, we’re both
Spotlight’s biggest fans
its biggest critics: It’s a feature with lots of potential, but much of that potential is currently unfulfilled (or, at the very least, hampered in its performance).
I’m sure that as Apple releases updates to Mac OS X, Spotlight will improve, but in the meantime, I find myself getting frustrated when I try to perform even the simplest of searches. For example, I recently wanted to find a file with the word “Eddy” (as in Macworld’s yearly
) in the title. I typed the word
into Spotlight’s search field and pressed Return…and it took Spotlight well over a minute to finish its search. When it was done, I had 31 results, some of which included “Eddy” in the
of the file, some of which were email messages or iChat logs, a couple of which were music files—do I really have Eddy Grant’s “Electric Avenue” in my iTunes Library? Gotta love those 80s compilation CDs—and some of which were Safari bookmarks. So I had to spend even more time weeding through the results to find the desired file.
Granted, I could have used one of Spotlight’s various tricks—for example, enclosing
in quotes (it didn’t help much), using the Find feature in the Finder to search just by name, or using one of Apple’s special Spotlight parameters—to narrow down the search. I could also use the procedure in our
series to “Revert to the previous Find window” in order to get a basic find-by-name version of Spotlight. But given that the most common type of search is likely to be one of filenames, Spotlight makes such a search neither quick nor easy (not to mention that users shouldn’t have to remember special codes or procedures in order to perform simple searches).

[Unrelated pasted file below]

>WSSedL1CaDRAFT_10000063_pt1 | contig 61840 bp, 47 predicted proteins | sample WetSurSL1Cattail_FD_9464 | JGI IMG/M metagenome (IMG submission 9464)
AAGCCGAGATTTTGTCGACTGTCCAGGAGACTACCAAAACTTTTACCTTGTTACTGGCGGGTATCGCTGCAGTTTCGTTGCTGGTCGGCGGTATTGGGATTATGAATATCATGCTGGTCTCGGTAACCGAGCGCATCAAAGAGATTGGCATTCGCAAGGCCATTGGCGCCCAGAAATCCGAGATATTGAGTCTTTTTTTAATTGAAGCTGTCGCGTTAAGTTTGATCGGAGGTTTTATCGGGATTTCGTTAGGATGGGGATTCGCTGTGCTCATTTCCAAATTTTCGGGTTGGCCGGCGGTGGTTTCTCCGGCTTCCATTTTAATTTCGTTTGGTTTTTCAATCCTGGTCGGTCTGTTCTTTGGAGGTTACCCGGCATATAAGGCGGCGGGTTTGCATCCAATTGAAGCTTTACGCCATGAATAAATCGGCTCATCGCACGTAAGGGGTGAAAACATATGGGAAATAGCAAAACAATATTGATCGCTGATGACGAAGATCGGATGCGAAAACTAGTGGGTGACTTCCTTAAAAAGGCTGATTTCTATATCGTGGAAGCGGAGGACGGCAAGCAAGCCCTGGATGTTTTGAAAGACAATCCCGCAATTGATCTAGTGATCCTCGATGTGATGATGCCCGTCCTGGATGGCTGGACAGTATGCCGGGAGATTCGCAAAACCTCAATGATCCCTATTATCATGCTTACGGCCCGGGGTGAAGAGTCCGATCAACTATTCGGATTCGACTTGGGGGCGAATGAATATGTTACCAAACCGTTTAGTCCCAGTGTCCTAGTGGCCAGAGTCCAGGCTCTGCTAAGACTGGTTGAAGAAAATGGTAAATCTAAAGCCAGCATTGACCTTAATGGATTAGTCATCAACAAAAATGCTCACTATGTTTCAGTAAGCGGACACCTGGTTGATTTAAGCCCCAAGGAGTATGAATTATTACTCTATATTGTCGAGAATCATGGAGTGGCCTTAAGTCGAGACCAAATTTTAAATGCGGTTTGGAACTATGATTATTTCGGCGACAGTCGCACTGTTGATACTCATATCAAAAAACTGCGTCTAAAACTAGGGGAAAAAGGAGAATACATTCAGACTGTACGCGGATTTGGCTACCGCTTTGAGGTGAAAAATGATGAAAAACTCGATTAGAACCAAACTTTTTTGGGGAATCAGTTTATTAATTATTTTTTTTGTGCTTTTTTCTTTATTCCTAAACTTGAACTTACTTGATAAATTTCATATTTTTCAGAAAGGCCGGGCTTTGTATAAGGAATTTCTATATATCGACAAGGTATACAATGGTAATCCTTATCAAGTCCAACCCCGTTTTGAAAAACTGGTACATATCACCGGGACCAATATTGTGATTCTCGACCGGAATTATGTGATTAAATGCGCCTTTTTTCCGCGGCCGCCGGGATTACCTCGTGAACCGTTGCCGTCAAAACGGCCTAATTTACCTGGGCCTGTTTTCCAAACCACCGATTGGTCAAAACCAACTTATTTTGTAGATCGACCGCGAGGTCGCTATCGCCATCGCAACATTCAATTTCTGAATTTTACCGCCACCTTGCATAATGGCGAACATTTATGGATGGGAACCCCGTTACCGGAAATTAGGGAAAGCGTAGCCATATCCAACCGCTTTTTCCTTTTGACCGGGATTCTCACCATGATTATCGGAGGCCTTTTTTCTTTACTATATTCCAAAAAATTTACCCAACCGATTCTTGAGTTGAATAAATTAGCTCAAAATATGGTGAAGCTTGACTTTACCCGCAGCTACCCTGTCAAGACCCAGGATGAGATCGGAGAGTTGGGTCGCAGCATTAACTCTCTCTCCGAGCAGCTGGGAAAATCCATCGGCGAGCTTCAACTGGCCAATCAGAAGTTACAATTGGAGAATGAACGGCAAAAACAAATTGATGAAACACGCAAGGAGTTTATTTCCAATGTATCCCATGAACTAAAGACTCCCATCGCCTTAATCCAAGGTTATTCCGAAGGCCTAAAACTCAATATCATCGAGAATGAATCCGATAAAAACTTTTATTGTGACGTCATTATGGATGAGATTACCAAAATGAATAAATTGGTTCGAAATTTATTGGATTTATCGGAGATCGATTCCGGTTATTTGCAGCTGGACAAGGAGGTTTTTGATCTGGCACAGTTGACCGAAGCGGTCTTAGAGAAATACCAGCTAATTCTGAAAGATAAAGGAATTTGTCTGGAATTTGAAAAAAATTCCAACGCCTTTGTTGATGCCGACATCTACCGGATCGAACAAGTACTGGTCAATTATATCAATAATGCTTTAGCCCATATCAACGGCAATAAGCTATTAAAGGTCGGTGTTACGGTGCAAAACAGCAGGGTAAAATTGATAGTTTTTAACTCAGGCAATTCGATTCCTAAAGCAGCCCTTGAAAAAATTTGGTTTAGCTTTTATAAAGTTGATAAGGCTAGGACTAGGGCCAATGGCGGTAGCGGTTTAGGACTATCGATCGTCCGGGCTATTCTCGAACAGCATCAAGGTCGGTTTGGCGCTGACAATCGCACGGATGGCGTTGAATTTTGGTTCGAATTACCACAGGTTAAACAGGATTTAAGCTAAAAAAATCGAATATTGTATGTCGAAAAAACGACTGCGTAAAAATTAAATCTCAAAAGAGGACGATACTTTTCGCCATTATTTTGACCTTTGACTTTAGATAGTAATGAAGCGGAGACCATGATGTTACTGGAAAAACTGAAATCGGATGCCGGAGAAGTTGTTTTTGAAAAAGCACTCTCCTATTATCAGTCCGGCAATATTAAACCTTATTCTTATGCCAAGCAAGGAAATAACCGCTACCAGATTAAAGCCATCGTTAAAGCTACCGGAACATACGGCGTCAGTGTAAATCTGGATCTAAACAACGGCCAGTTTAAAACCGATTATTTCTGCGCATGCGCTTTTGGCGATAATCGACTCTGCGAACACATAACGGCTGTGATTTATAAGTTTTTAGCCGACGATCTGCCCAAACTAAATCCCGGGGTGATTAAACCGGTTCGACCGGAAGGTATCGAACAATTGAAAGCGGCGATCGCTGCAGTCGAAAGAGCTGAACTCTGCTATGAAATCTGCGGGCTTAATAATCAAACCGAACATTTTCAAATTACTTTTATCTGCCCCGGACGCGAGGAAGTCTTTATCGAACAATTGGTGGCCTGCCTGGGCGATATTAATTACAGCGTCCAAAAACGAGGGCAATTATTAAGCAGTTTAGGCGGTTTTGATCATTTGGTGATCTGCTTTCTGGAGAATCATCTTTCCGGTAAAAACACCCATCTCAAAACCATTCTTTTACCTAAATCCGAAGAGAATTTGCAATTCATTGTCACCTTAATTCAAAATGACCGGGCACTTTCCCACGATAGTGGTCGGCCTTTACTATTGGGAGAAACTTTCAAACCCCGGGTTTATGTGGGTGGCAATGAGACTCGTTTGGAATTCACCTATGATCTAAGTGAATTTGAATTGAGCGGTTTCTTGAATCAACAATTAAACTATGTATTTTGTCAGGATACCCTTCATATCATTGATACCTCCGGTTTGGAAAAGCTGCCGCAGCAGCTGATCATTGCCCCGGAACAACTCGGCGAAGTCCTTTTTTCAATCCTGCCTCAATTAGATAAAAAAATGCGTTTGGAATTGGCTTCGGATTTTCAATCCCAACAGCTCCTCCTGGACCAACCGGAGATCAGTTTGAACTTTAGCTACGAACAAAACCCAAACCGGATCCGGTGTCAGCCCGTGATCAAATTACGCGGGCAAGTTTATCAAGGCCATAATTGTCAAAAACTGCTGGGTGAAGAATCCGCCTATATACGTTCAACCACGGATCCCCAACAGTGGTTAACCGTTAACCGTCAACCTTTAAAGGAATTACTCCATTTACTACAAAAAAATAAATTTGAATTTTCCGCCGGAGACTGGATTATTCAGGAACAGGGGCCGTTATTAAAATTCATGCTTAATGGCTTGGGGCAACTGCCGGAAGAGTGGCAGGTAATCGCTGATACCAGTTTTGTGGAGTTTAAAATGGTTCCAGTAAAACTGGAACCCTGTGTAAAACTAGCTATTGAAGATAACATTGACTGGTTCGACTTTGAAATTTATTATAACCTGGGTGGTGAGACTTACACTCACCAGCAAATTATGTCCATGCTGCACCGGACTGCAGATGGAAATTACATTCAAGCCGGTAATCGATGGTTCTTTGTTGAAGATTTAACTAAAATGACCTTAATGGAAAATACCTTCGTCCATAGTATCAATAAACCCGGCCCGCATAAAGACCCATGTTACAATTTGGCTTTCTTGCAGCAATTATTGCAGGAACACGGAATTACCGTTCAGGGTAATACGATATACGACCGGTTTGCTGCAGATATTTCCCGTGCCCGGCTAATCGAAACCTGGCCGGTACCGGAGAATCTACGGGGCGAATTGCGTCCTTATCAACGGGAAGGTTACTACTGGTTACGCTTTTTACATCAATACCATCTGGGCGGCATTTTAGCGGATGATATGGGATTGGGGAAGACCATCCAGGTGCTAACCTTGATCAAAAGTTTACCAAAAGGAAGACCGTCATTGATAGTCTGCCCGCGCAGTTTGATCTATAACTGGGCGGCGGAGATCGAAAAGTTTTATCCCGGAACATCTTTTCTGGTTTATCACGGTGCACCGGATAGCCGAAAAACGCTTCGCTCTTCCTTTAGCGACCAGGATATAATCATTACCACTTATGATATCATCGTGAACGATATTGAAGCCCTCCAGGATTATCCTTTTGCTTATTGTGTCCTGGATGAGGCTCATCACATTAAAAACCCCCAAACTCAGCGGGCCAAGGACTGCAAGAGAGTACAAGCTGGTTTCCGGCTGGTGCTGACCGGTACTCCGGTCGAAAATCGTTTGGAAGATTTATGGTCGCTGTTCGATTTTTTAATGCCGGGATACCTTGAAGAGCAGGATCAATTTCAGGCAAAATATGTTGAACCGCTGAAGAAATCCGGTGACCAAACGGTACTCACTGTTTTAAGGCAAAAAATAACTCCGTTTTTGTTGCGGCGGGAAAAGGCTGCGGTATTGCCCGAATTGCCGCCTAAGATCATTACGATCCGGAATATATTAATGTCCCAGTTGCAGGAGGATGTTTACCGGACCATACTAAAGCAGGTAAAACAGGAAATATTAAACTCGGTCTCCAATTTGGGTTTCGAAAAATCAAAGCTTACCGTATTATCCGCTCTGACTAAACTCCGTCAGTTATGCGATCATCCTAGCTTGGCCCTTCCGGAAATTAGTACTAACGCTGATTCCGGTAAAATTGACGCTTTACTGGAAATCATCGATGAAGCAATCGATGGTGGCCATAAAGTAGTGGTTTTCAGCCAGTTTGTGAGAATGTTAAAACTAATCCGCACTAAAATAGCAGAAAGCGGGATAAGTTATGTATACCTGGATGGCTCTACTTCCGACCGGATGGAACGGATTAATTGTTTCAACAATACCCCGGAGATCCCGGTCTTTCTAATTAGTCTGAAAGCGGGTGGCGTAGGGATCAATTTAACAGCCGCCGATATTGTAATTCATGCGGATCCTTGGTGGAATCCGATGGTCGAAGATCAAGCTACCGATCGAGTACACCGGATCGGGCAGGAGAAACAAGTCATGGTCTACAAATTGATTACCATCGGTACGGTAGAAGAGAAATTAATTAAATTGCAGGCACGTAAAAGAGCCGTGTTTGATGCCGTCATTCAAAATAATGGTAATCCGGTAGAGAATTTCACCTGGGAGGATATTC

quick and easy? The free
) from DevonTechnologies. When you launch EasyFind, you get a simple search field with a number of easy-to-understand options:
- What to search: both file and folder names, only file names, only folder names, or the contents of files
The type of search to perform: items containing
the search words (“and”),
of the search words (“or”), or the complete phrase; or to search using wildcards or operators (more on the latter two choices below)
- Search options: case-sensitive or insensitive; whether to treat Mac OS X packages as folders (in which case package contents are also searched); and whether or not to include invisible items in the search
- Search location: all volumes; all local volumes; folders at the root level of your hard drive (Applications, Developer, Library, System, and so on); any folder in your Home directory; any folder on your Desktop; folders in ~/Library/Favorites; or any folders you place in ~/Library/EasyFind. You can also manually choose a folder to search.
In my case—searching my Documents folder for a file with
in its title—I clicked on Only Files, All Words, and Case Insensitive and then choose my Documents folder as the location to search. (All Words and Case Insensitive are actually the defaults, so I had to make only two adjustments.) I typed
into the search field and pressed return…and 4 seconds later I had a list of all matching documents.